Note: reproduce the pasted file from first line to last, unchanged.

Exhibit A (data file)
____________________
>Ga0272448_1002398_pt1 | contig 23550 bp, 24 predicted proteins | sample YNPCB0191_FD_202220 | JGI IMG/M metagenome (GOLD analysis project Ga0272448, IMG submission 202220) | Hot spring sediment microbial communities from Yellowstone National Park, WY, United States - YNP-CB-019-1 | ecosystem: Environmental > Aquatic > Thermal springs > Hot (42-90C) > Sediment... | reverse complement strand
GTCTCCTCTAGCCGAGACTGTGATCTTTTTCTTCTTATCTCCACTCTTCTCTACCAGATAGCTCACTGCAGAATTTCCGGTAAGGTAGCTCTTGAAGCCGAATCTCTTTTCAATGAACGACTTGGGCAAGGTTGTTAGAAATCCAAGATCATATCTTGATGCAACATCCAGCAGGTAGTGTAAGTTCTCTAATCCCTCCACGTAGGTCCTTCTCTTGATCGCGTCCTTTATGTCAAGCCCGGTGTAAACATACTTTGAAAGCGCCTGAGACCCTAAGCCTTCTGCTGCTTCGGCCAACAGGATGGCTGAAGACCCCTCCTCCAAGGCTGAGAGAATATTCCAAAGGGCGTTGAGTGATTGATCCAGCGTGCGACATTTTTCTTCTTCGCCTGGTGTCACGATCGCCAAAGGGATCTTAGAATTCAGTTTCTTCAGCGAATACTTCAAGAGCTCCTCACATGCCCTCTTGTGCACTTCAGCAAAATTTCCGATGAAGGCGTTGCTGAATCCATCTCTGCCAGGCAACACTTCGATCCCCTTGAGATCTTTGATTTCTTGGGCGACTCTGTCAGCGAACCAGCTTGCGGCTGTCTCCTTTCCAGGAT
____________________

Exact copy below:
>Ga0272448_1002398_pt1 | contig 23550 bp, 24 predicted proteins | sample YNPCB0191_FD_202220 | JGI IMG/M metagenome (GOLD analysis project Ga0272448, IMG submission 202220) | Hot spring sediment microbial communities from Yellowstone National Park, WY, United States - YNP-CB-019-1 | ecosystem: Environmental > Aquatic > Thermal springs > Hot (42-90C) > Sediment... | reverse complement strand
GTCTCCTCTAGCCGAGACTGTGATCTTTTTCTTCTTATCTCCACTCTTCTCTACCAGATAGCTCACTGCAGAATTTCCGGTAAGGTAGCTCTTGAAGCCGAATCTCTTTTCAATGAACGACTTGGGCAAGGTTGTTAGAAATCCAAGATCATATCTTGATGCAACATCCAGCAGGTAGTGTAAGTTCTCTAATCCCTCCACGTAGGTCCTTCTCTTGATCGCGTCCTTTATGTCAAGCCCGGTGTAAACATACTTTGAAAGCGCCTGAGACCCTAAGCCTTCTGCTGCTTCGGCCAACAGGATGGCTGAAGACCCCTCCTCCAAGGCTGAGAGAATATTCCAAAGGGCGTTGAGTGATTGATCCAGCGTGCGACATTTTTCTTCTTCGCCTGGTGTCACGATCGCCAAAGGGATCTTAGAATTCAGTTTCTTCAGCGAATACTTCAAGAGCTCCTCACATGCCCTCTTGTGCACTTCAGCAAAATTTCCGATGAAGGCGTTGCTGAATCCATCTCTGCCAGGCAACACTTCGATCCCCTTGAGATCTTTGATTTCTTGGGCGACTCTGTCAGCGAACCAGCTTGCGGCTGTCTCCTTTCCAGGAT